The world's largest information security event, the annual RSA Conference, is over for another year. Most of the more than 18,000 people who attended the 2012 gathering are probably back home now, getting ready to go into the office. What will be top of mind for them, apart from "How did I manage to survive
The world's largest information security event, the annual RSA Conference, is over for another year. Most of the more than 18,000 people who attended the 2012 gathering are probably back home now, getting ready to go into the office. What will be top of mind for them, apart from "How did I manage to survive 5 days of non-stop security-speak?"
This was the twenty-first year the event was held and, if the last 20 years are anything to go by, one thing that most conference attendees are not thinking about right now is the enormous gap between security discourse at the show and security reality down at street level. To illustrate my point I will contrast one unhelpful platitude I heard last week, with something that happened to a friend of mine on the last day of the show, something that directly links data security to life and death.
First, the platitude: "You don't need antivirus any more." This piece of nonsense was suggested to me in several conversations I had with attendees on the floor of the RSA exhibition hall. It has also been discussed in the Wired article: Is Antivirus Software a Waste of Money?
If you read between the lines you get the picture: Some security experts figure they are safe enough without AV. But listen closely and I doubt you will hear anyone willing to stake their career on advising companies, in a professional capacity, to abandon AV protection. (You also have to wonder exactly what AV software those experts were using that let them down so badly they want to abandon this basic layer of information protection.)
Now to my friend's street-level information security experience. She was walking her dog near the courthouse in a city of considerable size (that will remain nameless to protect the innocent, the guilty, and the accused). On the sidewalk she sees a USB stick and picks it up. Seeing nobody around, and thus unable to determine ownership of the device or any data that it might contain, she takes it home and plugs it into her forensic computer (at which point I need to stress that you should not try this at home–my friend is a computer security expert and the computer she used for this task is not an ordinary one, although it is equipped, as all computers should be, with AV software that automatically scans USB devices when you insert them–she's not one of those "you don't need AV" security experts).
There were no viruses on the device, but there were dozens of documents, mainly Microsoft Word .doc and Adobe .pdf files. Judging by the file names she figured they contained some serious legal content. So next comes the moral dilemma: Do I try to open a file or two to determine ownership, thereby risking accusations of "snooping" from the owner when I get their drive back to them? And what is the alternative? It's hard to imagine a classified ad or flyer stapled to the neighborhood telephone poles that says "Found: One USB drive containing over 200Kb of legal documents, please call me if you think it belongs to you."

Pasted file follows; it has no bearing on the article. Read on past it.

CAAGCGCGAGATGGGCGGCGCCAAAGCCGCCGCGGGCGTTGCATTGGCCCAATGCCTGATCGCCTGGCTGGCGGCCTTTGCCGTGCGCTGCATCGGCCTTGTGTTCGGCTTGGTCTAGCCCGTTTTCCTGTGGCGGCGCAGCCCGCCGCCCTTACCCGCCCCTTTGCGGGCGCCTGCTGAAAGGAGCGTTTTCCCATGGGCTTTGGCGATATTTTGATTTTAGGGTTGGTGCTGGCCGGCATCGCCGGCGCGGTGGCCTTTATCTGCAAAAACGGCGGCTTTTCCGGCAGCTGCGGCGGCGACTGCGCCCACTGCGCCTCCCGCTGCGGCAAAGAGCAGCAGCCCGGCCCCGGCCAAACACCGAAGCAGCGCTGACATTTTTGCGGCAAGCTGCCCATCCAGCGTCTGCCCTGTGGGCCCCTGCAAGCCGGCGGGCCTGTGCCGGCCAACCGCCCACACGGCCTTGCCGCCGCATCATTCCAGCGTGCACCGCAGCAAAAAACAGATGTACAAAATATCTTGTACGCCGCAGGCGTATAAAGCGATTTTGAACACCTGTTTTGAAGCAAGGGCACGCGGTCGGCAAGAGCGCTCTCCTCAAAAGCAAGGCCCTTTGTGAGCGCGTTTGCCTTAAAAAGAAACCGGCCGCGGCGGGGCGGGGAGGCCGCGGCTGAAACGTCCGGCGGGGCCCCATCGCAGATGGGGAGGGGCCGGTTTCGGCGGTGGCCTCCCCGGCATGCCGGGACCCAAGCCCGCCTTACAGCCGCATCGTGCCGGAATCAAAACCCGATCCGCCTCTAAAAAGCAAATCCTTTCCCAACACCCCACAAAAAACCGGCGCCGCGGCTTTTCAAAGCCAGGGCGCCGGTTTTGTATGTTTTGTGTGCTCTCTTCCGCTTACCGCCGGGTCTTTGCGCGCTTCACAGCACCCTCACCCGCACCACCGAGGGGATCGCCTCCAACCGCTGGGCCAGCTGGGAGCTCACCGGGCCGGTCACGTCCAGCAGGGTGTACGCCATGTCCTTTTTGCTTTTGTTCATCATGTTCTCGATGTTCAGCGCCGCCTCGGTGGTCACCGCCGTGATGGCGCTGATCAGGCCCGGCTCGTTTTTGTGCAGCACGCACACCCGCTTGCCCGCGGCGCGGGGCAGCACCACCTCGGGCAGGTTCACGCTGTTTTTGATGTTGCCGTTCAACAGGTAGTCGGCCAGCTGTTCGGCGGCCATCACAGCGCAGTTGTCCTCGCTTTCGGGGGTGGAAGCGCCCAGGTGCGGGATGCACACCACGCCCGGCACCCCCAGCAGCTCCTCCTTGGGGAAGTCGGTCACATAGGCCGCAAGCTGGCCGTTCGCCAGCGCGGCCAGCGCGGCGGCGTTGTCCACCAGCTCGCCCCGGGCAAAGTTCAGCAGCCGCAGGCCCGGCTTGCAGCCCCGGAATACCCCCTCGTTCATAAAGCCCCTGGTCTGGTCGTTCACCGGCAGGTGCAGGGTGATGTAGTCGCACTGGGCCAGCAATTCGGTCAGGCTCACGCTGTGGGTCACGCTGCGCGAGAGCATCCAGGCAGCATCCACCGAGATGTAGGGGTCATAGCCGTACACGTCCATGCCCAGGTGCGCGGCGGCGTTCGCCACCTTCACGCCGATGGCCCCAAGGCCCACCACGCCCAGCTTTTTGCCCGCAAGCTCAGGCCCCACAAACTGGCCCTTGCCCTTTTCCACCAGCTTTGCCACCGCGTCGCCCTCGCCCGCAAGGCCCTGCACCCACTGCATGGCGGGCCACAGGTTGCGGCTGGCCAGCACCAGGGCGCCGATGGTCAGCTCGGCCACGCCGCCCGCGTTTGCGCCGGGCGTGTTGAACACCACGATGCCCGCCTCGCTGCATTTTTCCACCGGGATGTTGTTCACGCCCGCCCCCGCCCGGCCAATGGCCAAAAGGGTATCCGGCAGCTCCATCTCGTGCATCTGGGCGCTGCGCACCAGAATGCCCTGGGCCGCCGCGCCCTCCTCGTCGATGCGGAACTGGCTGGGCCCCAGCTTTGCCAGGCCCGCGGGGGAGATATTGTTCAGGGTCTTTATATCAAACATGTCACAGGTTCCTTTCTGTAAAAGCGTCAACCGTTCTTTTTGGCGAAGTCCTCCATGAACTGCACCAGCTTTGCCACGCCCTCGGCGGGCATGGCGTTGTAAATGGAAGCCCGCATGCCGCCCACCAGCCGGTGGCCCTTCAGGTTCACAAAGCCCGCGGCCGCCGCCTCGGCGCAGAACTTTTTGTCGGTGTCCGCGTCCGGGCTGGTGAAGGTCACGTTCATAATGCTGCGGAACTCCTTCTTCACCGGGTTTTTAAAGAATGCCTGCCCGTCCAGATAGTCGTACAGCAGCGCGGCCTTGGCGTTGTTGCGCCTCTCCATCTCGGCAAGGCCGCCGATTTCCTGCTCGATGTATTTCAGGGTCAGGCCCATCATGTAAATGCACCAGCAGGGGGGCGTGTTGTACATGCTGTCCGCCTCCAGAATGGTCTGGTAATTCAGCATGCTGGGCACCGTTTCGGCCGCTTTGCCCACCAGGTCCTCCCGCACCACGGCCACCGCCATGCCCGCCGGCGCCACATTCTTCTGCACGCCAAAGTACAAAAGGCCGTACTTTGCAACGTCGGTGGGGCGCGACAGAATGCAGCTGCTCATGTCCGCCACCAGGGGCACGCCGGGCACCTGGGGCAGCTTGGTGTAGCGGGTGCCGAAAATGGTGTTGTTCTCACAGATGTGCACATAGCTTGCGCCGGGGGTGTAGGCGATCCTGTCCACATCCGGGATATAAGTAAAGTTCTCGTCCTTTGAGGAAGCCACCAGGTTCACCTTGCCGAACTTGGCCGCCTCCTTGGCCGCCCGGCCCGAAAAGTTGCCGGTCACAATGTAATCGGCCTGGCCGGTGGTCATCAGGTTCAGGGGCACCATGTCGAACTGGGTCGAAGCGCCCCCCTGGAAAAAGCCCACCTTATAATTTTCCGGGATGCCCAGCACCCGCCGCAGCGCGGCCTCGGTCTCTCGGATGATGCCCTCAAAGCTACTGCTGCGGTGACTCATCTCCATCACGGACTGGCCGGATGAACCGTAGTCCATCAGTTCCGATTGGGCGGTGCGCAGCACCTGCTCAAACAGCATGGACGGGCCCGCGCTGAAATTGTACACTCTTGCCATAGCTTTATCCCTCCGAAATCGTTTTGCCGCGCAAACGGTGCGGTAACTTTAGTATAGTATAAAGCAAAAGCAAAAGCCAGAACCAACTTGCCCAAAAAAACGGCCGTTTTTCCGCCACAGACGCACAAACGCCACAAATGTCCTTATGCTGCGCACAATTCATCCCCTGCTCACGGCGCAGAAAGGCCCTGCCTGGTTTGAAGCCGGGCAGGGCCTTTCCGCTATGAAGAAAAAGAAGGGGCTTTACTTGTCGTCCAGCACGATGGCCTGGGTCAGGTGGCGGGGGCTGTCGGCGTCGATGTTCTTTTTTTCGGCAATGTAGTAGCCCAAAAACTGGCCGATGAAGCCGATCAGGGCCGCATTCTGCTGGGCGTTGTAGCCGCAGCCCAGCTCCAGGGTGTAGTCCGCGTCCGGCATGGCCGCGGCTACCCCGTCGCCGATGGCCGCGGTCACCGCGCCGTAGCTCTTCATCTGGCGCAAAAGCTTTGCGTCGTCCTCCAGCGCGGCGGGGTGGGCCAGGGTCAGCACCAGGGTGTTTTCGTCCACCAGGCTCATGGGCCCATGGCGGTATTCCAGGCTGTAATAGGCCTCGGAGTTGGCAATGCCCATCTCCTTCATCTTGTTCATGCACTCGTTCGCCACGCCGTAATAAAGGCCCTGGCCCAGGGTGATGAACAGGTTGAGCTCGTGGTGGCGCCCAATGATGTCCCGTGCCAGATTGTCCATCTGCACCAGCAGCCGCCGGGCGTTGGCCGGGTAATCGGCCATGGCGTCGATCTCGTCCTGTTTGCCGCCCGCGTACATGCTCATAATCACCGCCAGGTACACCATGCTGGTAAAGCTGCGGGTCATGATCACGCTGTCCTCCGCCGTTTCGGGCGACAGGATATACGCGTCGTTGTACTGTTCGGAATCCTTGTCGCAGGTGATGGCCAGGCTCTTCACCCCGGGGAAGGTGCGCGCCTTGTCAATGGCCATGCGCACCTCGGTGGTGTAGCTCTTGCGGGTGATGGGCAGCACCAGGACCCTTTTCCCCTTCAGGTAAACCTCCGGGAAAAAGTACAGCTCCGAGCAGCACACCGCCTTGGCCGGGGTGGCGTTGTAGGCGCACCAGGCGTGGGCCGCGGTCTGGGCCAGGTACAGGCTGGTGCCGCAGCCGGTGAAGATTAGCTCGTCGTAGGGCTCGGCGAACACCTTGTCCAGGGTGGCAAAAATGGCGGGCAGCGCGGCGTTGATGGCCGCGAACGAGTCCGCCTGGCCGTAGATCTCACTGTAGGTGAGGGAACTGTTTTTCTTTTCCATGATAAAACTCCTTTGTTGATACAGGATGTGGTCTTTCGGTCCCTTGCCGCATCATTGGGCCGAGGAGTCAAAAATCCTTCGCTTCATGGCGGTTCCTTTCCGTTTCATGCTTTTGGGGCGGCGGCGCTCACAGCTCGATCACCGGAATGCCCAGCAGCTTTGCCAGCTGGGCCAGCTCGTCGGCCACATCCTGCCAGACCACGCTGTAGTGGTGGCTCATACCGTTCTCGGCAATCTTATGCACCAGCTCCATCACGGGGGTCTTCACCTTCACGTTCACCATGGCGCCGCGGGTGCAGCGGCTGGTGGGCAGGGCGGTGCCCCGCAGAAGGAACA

My friend did not reveal what was in the two documents she opened, and from which she was able to determine who owned the drive (which has now been reunited with its owner). All she said was: "It was serious stuff, scary life and death stuff that's likely to be in the news soon and frankly I was very uncomfortable that it was in my possession."
So, as thousands of security experts continue to absorb all they heard at RSA last week about the cutting edge technologies that will take information security to the next level, I'm scratching my head and asking myself: Why were the files on that USB device not encrypted? After all, they were created with two applications that are capable of file encryption: Microsoft Word and Adobe Acrobat.
Ignore the chorus of crypto experts who pipe up saying "those encryption schemes have been hacked." That is surely not the point. The point is that twenty-one years after the first RSA Conference, big name criminal attorneys and the para-legals they employ don't yet understand enough about information security to take cheap, basic, and practically-effective defensive measures. Makes you wonder just how much of an impact the information security industry has really had.
Perhaps security experts should take a break from grabbing media attenton with contrarian views on basic data protection like antivirus software and spend some time talking security to mere mortals at street-level. Indeed, maybe it's a good moment for us all to think about the reality of what information security means to most people today. Here's one thing it shouldn't mean: an unencrypted USB key holding someone's life or death, lying on the sidewalk.